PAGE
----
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Publishers Weekly Reviews 2013 October #4

The mystery is personal for Flavia de Luce in Bradley's excellent sixth novel featuring the precocious 11-year-old sleuth in post-WWII England (after 2013's Speaking from Among the Bones). The body of Harriet de Luce, her mother who disappeared in a mountaineering accident when Flavia was about a year old, has finally been recovered, and has been transported to the family home in Bishop's Lacey for burial. As if that news wasn't dramatic enough, Flavia is dumbfounded when she finds that former Prime Minister Winston Churchill is on hand for the coffin's arrival at the railway station, and baffled when a stranger accosts her with a message for her father that "the Gamekeeper is in jeopardy." Confusion turns to horror when the messenger falls, or is pushed, beneath the wheels of the funeral train. Despite the turmoil of these developments, Flavia retains her droll wit (showing off her encyclopedic knowledge of chemistry, she notes, "Metol, of course, was nothing more than a fancy name for plain old Monomethylparaminophenol Sulfate"). The solution to a murder is typically neat, and the conclusion sets up future books nicely. Agent: Denise Bukowski, Bukowski Agency. (Jan.)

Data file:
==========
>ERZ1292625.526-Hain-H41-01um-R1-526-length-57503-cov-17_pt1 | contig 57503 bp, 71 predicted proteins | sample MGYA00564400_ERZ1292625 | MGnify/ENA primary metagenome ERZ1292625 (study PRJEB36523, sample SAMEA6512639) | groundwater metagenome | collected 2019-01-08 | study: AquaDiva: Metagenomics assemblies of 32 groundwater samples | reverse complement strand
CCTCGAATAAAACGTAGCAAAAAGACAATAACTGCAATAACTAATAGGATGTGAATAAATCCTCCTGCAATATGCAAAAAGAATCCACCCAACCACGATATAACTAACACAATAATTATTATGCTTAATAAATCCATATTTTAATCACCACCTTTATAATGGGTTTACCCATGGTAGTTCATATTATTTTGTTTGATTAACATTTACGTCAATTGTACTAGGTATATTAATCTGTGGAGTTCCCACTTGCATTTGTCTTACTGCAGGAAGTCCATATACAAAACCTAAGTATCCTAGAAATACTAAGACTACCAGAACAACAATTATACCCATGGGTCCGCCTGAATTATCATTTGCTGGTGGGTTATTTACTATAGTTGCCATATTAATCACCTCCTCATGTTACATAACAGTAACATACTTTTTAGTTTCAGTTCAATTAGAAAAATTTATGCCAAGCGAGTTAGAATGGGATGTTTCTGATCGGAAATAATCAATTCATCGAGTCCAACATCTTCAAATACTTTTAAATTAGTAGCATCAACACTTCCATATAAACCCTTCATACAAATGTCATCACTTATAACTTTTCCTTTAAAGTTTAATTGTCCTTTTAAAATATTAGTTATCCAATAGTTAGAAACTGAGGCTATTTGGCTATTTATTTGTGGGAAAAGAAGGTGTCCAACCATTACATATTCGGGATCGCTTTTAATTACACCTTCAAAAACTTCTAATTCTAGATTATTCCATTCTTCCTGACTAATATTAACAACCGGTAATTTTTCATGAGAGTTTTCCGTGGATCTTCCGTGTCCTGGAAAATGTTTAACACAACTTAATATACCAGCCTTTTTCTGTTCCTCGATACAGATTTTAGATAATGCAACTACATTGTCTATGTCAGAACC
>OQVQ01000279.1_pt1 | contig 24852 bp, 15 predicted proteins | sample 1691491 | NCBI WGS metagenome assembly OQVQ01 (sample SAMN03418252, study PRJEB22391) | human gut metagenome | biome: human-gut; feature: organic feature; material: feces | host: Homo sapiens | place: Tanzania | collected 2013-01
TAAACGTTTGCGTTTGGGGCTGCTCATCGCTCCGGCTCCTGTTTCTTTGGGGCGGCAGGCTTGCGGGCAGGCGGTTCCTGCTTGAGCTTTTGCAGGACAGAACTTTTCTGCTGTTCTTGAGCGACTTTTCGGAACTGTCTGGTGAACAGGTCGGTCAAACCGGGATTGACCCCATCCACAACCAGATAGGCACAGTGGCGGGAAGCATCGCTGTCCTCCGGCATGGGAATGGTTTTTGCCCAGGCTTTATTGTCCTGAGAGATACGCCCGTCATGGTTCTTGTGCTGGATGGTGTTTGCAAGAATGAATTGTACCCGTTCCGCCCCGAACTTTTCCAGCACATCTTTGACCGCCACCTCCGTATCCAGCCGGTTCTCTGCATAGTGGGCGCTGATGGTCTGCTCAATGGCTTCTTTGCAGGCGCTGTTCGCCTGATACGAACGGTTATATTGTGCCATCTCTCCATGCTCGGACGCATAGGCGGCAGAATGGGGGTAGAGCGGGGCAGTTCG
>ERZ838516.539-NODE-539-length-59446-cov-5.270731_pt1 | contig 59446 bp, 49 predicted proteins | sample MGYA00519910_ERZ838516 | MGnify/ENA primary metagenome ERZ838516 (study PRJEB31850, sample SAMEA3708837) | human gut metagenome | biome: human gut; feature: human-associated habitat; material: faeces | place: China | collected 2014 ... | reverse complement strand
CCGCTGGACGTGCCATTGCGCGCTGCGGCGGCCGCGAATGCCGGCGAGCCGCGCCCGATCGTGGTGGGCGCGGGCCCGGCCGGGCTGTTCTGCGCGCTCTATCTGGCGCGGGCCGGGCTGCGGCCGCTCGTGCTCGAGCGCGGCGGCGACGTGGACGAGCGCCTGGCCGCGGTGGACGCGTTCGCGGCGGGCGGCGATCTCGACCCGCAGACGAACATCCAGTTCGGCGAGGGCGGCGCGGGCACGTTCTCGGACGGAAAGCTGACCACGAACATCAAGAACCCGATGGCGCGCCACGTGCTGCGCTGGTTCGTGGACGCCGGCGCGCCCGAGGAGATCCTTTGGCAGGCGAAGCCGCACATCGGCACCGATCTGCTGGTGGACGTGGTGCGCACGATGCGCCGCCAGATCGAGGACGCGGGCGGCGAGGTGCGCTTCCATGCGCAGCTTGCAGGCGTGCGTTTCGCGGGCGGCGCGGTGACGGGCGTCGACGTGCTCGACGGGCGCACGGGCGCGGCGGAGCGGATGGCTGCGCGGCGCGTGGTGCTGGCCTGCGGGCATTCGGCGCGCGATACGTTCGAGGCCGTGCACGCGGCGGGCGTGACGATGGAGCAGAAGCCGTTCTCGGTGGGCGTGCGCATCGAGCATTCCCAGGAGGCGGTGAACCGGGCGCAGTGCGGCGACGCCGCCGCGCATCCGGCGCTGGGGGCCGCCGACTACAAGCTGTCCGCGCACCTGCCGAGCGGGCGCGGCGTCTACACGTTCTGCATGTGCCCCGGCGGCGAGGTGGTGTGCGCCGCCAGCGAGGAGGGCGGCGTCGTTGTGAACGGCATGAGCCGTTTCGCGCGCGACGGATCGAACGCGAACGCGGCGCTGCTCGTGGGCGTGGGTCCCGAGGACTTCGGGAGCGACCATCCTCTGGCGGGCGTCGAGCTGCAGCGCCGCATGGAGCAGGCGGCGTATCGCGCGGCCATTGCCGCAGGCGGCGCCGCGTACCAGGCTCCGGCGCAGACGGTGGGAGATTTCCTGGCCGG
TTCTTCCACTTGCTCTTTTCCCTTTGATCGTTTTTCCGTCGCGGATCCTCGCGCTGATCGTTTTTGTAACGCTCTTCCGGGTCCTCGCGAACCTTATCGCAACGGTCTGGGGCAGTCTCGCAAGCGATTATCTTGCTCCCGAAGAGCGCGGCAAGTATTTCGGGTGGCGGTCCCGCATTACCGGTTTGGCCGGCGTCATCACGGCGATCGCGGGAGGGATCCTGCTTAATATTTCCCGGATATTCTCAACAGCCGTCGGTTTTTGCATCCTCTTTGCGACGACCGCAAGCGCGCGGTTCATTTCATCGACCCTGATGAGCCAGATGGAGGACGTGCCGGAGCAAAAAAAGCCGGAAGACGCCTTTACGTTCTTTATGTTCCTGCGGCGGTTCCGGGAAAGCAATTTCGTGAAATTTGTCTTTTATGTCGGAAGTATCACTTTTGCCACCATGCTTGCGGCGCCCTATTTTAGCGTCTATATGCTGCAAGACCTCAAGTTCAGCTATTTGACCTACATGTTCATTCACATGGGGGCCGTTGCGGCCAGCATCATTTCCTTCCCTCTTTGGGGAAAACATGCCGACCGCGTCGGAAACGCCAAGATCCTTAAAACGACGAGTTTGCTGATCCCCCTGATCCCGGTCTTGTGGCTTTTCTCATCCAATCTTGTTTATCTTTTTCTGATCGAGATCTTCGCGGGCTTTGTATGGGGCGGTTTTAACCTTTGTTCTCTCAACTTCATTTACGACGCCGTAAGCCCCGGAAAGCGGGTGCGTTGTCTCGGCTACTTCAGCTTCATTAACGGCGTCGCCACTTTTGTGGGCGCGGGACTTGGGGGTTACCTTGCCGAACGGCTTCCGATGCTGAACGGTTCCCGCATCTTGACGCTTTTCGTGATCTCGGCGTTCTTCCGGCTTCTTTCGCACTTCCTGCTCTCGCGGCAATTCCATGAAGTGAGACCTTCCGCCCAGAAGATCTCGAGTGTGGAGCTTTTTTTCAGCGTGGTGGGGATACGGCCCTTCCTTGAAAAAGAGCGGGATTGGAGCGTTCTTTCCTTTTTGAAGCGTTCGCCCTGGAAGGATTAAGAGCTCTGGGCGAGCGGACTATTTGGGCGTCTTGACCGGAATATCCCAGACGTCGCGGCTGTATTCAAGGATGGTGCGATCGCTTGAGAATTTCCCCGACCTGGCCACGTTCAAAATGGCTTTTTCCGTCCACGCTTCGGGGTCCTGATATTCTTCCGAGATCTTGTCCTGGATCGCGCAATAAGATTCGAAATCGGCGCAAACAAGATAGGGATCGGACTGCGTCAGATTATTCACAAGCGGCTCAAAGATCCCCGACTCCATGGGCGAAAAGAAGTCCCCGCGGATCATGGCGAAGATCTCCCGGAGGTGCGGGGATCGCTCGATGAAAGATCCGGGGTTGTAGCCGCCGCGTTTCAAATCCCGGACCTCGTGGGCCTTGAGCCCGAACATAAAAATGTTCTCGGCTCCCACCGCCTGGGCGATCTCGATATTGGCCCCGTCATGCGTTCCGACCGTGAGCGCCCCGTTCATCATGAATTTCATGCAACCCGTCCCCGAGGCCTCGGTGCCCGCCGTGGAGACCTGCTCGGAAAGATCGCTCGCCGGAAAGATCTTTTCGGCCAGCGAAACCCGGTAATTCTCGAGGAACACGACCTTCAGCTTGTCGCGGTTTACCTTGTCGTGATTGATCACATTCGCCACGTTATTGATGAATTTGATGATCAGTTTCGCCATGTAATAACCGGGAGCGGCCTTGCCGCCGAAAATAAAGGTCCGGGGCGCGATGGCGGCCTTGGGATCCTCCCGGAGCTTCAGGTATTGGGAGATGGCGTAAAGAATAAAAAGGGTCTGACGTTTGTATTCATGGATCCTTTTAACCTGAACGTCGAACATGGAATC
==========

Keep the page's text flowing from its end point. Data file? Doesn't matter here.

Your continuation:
[Page ]. Copyright 2013 PWxyz LLC